The recommended format for importing and exporting assets is glTF (GL Transmission Format). Because glTF is focused on runtime asset delivery, it is compact to transmit and fast to load.
three.js provides loaders for many other popular formats like FBX, Collada or OBJ as well. Nevertheless, you should always try to establish a glTF based workflow in your projects first. For more information, see [link:#manual/introduction/Loading-3D-models loading 3D models].
<meta name="viewport" content="width=device-width, user-scalable=no, minimum-scale=1.0, maximum-scale=1.0">
These tags control viewport size and scale for mobile browsers (where page content may be rendered at different size than visible viewport).
[link:https://developer.apple.com/library/content/documentation/AppleApplications/Reference/SafariWebContent/UsingtheViewport/UsingtheViewport.html Safari: Using the Viewport]
[link:https://developer.mozilla.org/en-US/docs/Web/HTML/Viewport_meta_tag MDN: Using the viewport meta tag]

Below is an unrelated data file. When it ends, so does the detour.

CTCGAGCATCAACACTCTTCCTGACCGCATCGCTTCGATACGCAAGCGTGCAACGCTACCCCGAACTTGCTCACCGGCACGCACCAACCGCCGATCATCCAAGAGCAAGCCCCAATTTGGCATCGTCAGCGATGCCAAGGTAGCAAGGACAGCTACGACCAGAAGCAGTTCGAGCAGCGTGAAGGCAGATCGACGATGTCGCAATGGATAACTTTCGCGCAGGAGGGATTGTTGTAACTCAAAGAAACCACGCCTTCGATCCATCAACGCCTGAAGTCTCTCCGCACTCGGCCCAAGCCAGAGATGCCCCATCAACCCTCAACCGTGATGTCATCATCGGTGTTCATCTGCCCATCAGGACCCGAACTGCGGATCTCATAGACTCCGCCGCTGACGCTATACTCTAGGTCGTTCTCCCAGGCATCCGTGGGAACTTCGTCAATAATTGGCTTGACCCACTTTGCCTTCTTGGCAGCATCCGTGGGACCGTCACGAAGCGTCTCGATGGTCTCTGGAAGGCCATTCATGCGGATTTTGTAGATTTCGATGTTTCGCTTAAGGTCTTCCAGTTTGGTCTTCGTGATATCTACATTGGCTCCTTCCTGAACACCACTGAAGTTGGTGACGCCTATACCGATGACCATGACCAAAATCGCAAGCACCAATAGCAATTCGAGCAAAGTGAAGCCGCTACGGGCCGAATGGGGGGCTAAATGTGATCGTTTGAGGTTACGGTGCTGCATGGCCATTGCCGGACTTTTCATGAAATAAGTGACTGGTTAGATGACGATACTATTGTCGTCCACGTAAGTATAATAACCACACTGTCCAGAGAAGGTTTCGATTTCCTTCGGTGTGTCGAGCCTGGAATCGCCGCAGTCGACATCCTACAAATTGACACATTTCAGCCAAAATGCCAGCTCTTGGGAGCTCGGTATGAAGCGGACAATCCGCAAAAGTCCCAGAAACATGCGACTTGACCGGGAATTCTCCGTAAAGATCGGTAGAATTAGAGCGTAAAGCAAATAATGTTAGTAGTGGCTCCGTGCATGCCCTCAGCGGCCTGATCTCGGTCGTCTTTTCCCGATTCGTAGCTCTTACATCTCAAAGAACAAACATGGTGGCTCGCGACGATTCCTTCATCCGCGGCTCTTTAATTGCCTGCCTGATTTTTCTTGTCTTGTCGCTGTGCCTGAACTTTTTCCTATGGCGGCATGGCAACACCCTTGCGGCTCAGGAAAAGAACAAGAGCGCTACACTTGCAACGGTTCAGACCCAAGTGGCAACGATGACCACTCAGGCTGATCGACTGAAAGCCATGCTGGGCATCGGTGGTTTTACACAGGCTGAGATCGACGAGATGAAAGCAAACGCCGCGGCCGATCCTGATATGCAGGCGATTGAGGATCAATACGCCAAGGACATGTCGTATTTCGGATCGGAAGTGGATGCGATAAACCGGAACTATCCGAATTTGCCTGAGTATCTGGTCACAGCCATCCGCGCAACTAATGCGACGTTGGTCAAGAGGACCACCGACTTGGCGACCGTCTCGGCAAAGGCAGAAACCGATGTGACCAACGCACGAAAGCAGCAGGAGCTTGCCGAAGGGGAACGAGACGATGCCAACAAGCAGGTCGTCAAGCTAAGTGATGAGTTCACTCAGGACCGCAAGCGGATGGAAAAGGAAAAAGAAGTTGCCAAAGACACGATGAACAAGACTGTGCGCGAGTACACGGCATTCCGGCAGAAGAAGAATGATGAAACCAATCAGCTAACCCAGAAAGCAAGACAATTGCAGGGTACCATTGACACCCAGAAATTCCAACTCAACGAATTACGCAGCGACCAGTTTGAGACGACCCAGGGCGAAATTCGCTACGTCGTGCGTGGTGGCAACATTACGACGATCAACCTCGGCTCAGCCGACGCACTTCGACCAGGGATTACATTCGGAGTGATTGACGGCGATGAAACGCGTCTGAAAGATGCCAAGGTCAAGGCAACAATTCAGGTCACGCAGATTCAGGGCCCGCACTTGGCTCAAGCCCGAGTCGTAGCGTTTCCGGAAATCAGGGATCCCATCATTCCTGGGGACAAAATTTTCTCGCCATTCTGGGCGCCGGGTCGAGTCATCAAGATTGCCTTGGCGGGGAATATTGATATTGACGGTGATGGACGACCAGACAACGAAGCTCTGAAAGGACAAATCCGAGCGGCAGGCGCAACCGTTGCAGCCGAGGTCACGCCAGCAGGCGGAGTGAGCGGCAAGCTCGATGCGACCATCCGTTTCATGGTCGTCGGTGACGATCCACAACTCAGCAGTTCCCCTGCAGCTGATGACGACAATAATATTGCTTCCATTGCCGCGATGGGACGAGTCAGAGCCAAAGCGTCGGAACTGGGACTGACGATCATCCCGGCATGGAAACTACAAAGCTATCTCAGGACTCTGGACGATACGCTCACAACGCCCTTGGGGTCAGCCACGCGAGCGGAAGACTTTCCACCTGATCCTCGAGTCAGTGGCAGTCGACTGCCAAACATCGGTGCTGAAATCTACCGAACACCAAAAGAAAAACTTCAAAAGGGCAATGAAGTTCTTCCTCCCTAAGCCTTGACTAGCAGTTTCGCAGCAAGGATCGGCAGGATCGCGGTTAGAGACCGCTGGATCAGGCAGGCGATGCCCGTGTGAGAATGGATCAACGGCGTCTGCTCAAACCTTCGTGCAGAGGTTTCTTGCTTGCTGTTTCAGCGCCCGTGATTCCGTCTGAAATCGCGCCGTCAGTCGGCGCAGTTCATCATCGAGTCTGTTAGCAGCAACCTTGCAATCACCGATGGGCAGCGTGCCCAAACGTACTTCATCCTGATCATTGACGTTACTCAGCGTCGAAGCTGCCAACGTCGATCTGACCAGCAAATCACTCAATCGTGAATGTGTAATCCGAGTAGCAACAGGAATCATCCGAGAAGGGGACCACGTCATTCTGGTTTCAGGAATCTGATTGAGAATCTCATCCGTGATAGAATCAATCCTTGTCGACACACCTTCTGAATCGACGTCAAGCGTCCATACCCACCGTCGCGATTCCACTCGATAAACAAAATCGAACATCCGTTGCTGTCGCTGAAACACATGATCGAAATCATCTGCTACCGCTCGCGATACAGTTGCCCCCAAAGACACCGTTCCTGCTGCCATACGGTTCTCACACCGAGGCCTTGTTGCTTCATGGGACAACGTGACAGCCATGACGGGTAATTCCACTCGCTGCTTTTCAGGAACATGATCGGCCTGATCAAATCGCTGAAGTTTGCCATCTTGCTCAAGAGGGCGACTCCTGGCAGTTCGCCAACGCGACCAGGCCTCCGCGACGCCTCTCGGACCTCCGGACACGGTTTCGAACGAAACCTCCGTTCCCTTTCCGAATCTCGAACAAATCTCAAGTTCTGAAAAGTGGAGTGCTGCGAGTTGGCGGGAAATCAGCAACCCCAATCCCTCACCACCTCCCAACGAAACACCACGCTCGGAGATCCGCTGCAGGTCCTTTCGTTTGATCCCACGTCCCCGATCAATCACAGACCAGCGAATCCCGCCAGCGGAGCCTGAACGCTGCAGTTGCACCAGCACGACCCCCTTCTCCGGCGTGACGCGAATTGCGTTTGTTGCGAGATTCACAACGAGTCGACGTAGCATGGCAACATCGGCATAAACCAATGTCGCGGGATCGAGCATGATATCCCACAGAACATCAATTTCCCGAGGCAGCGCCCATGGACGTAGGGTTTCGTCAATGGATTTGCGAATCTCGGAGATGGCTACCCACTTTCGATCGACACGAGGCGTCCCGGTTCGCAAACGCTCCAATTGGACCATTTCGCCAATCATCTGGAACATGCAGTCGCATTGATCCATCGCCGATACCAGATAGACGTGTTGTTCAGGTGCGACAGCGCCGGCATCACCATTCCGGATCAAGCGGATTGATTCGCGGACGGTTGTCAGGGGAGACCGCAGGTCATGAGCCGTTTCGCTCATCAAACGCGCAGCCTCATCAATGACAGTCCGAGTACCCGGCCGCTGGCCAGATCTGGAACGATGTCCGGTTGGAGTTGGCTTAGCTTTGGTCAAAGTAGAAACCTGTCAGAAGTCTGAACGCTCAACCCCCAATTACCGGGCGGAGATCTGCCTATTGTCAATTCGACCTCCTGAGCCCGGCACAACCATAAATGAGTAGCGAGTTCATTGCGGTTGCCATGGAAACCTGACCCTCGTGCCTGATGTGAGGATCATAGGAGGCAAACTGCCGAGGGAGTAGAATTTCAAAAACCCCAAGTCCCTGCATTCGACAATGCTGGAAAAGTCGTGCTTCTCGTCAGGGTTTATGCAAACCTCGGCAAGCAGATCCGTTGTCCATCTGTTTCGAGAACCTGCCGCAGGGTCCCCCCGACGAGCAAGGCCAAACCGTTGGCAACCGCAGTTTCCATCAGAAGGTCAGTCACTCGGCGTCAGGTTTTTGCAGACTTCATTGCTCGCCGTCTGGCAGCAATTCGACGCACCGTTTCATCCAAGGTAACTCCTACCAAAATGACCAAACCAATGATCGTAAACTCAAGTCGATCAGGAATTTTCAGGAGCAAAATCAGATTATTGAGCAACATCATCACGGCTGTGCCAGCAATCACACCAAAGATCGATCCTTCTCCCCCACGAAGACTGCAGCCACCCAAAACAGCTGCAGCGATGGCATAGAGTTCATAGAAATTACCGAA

We want all objects, regardless of their distance from the camera, to appear the same size, even as the window is resized.
The key equation to solving this is this formula for the visible height at a given distance:
visible_height = 2 * Math.tan( ( Math.PI / 180 ) * camera.fov / 2 ) * distance_from_camera;
If we increase the window height by a certain percentage, then what we want is the visible height at all distances
to increase by the same percentage.
This can not be done by changing the camera position. Instead you have to change the camera field-of-view.
This could be because of face culling. Faces have an orientation that decides which side is which. And the culling removes the backside in normal circumstances. To see if this is your problem, change the material side to THREE.DoubleSide.
material.side = THREE.DoubleSide